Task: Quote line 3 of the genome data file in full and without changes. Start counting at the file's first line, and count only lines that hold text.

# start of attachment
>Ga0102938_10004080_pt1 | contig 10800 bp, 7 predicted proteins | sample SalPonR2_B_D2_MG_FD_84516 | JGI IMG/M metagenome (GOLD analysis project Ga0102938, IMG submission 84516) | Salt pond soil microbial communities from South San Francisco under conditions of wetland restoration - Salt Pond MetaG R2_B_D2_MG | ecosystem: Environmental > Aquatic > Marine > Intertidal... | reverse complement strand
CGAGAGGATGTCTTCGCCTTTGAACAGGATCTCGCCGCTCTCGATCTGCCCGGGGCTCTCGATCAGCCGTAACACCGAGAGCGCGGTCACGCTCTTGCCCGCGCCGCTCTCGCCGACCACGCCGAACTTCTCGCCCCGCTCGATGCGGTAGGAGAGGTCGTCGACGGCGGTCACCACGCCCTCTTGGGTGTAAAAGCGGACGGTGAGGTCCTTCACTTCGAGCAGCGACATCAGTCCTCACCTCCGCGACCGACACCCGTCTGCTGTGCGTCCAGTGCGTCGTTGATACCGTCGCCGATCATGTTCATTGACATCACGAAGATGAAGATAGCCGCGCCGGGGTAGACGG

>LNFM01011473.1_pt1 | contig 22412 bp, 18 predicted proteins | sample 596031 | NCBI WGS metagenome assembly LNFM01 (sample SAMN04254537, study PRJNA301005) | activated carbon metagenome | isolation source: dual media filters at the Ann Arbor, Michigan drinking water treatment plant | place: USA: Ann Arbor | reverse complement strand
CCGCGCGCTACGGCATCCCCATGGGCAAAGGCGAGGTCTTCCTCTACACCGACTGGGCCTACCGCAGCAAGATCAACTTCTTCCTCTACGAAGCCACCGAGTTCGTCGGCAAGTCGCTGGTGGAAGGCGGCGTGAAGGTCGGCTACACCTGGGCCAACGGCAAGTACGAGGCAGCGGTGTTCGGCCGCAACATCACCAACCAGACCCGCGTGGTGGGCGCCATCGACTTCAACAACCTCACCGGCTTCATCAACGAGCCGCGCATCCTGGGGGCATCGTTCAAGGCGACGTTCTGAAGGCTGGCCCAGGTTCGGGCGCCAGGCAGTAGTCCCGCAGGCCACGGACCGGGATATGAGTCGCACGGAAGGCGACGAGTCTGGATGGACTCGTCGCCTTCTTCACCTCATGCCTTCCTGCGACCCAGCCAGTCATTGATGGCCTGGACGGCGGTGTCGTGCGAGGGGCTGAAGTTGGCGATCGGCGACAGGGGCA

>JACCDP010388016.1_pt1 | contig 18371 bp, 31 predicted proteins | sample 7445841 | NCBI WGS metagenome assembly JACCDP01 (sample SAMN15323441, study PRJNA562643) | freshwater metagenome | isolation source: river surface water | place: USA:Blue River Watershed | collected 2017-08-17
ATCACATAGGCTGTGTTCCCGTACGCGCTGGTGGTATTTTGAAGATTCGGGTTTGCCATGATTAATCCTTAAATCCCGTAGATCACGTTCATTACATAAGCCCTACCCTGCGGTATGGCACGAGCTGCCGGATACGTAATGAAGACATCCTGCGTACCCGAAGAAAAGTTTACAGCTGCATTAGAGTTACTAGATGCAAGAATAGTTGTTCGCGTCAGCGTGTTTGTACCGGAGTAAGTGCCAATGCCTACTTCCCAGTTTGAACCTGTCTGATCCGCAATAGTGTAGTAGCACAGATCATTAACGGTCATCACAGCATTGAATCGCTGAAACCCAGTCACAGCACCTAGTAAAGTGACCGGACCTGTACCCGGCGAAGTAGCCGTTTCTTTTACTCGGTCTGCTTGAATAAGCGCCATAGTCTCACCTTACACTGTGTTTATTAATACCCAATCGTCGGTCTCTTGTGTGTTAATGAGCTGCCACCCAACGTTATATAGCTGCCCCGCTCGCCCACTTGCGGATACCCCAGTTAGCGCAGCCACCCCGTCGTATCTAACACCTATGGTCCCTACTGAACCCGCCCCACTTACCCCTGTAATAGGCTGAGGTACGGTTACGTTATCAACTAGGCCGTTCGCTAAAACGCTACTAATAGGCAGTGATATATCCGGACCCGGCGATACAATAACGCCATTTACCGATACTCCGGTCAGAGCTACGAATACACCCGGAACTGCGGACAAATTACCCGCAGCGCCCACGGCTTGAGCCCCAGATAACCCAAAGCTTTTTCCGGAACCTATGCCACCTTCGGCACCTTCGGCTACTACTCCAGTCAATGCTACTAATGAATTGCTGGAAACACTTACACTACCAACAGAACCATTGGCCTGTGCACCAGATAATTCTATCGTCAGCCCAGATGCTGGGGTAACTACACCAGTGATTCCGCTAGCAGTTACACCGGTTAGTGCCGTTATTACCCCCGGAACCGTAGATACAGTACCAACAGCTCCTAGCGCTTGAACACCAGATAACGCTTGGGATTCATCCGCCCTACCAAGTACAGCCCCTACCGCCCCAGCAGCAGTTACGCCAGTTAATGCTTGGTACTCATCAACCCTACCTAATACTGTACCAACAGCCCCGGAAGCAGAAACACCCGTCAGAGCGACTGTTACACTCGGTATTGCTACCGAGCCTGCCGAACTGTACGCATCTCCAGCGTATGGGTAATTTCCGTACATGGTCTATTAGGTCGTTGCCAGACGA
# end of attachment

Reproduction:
>LNFM01011473.1_pt1 | contig 22412 bp, 18 predicted proteins | sample 596031 | NCBI WGS metagenome assembly LNFM01 (sample SAMN04254537, study PRJNA301005) | activated carbon metagenome | isolation source: dual media filters at the Ann Arbor, Michigan drinking water treatment plant | place: USA: Ann Arbor | reverse complement strand